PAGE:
In diametric contrast to its earlier ruling insinuating that the opposition MDC Alliance is not a ‘legal persona’ with powers to sue or be sued, the High Court has reserved judgement in an urgent application in which the main opposition is contesting the violent eviction from its Harvest House headquarters in central Harare by a camp led by MDC-T leader Thokozani Khupe.
A couple of weeks ago on a Thursday night, youths aligned to Khupe, with the assistance of armed state security details invaded Harvest House, resulting in the Nelson Chamisa-led opposition losing its Harvest House citadel, now known as Morgan Richard Tsvangirai House.
The dramatic move was precipitated by a Justice Tawanda Chitapi ruling which literally debased the main opposition to a group of like-minded political personalities who coalesced for purposes of participating in the 2018 elections, but with no powers to sue or be sued as the ‘grouping’ is not legally constituted.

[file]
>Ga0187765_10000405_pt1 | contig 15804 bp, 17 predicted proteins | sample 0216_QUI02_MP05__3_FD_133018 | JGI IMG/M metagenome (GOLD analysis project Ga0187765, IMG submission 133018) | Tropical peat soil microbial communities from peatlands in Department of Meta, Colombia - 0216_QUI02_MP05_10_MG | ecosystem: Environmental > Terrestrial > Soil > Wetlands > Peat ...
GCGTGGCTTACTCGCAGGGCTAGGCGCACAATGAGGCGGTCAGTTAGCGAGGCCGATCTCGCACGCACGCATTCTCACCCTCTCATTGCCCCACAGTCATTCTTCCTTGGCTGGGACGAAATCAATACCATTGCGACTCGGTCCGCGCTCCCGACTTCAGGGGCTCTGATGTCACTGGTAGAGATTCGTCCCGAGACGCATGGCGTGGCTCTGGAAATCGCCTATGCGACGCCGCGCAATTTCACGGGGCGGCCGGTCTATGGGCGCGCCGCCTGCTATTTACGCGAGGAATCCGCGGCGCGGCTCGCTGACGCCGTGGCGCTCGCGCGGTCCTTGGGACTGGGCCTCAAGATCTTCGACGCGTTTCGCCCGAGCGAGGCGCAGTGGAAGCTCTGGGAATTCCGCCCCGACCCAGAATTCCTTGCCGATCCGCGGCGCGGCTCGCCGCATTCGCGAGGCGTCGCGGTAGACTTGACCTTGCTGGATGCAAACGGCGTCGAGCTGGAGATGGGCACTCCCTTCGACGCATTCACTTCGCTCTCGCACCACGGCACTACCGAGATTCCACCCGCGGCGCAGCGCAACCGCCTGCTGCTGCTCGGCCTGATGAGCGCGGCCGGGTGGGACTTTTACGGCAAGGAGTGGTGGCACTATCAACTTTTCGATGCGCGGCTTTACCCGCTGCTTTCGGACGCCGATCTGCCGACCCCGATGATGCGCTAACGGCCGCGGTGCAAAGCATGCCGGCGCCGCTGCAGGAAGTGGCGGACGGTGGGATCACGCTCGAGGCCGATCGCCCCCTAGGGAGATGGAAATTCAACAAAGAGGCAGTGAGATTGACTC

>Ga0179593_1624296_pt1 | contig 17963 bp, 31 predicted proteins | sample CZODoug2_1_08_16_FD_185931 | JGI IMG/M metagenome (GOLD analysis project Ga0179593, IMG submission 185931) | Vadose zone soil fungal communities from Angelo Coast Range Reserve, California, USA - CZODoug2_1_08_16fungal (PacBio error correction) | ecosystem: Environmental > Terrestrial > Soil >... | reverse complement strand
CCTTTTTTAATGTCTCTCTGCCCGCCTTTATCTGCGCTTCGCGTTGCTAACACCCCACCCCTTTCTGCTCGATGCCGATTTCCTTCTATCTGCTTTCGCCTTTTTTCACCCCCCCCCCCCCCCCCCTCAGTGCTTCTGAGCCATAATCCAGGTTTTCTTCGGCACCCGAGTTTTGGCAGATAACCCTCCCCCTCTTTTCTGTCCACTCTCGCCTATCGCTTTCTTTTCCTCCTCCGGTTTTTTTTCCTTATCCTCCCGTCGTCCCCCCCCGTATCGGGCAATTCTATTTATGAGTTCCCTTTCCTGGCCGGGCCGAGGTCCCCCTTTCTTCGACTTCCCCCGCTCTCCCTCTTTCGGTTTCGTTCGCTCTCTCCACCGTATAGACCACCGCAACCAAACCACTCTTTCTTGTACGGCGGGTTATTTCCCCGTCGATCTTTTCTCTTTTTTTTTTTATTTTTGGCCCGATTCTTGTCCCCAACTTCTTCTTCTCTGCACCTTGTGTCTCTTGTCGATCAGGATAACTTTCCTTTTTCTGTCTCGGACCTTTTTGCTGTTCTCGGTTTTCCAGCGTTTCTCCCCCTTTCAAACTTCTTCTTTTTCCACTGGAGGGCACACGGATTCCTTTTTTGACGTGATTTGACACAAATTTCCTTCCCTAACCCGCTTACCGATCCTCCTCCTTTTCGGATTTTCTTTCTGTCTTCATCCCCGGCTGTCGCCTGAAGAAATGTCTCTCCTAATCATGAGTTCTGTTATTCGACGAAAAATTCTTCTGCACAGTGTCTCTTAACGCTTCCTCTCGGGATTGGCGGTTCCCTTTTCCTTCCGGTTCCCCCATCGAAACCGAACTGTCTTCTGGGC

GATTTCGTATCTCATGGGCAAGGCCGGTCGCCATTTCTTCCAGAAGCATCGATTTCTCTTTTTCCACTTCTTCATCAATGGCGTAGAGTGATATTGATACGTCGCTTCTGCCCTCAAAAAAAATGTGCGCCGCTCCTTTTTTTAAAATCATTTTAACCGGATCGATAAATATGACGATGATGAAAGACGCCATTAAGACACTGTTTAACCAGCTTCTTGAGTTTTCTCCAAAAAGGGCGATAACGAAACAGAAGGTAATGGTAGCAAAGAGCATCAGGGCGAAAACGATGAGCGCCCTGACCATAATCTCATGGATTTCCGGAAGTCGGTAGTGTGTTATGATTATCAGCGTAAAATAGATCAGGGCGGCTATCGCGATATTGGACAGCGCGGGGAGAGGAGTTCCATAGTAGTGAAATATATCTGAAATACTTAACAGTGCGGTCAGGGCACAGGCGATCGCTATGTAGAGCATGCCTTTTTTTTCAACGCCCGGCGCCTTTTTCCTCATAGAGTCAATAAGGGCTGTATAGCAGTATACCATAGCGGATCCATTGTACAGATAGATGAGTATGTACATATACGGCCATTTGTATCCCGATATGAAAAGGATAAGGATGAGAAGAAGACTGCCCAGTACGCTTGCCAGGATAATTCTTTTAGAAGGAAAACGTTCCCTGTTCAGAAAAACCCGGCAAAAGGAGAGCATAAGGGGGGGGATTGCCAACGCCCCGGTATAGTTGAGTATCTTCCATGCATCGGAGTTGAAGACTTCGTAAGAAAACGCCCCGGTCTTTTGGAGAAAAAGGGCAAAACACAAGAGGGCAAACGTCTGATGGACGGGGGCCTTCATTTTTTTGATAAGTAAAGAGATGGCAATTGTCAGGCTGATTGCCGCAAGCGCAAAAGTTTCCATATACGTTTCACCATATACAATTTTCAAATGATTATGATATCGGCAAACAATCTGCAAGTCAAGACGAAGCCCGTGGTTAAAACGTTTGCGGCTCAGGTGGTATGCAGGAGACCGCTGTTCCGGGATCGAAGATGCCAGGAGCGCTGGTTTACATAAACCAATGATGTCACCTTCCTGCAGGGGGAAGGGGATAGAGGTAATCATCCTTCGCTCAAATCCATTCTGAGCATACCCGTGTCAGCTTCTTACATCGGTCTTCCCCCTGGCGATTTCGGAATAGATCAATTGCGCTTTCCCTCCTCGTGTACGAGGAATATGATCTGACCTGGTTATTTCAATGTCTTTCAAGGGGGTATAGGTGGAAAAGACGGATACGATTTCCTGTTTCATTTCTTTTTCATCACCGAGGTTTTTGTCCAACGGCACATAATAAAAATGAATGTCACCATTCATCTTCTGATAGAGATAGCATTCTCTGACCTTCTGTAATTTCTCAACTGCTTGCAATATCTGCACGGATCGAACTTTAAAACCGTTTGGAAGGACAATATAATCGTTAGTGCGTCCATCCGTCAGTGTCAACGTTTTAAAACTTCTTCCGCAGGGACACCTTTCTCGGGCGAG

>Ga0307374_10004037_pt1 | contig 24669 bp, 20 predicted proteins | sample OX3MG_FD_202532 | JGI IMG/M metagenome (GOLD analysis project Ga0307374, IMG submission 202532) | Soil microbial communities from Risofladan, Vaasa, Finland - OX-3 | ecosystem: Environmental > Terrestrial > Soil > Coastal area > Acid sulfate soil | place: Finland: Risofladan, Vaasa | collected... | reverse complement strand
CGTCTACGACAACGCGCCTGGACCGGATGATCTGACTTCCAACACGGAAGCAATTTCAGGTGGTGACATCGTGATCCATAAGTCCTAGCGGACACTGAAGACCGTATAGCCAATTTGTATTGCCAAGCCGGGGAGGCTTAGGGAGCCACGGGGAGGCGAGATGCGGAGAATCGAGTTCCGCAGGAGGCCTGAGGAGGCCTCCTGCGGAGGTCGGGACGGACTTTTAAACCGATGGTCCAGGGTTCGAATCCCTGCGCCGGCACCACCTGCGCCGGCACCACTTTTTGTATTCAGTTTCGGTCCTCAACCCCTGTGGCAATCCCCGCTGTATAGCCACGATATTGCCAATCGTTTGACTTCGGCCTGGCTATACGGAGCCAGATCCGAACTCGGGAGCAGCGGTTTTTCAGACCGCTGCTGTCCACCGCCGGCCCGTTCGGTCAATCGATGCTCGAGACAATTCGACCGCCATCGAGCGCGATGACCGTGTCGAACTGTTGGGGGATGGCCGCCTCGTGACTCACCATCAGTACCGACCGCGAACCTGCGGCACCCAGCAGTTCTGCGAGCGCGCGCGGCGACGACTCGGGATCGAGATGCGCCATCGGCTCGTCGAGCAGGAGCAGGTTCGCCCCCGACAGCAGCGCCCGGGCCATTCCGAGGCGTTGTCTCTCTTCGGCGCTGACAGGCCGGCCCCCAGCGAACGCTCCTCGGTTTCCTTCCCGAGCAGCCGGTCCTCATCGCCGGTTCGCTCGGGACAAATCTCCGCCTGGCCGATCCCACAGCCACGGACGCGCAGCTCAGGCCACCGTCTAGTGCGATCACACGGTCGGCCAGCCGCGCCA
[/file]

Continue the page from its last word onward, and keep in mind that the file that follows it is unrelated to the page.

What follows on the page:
In its latest bid, the MDC Alliance is being represented by prominent lawyer, Alec Muchadehama.
The applicants in the matter are MDC-A and Charlton Hwende who are suing MDC-T, Khupe, Douglas Mwonzora, the Ministry of Defence and War Veterans and the Commissioner General of Police, Godwin Matanga.
High Court judge Justice David Mangota presided over the matter.
In his submissions, Muchadehama who was seeking a spoliation order declaring the June 4 takeover of Harvest House as illegal and restoration of the premises occupation to MDC-A, said the presence of the police and the army during the grab was testimony to the fact that the takeover was not peaceful.
However, the police and the army have distanced themselves from the Khupe seizure of Harvest House, with the police saying their duty was only to ensure compliance with Covid19 regulations while the army contends that it never deployed any military personnel on the night of the MDC Alliance eviction.
Additional Reporting: Zwnews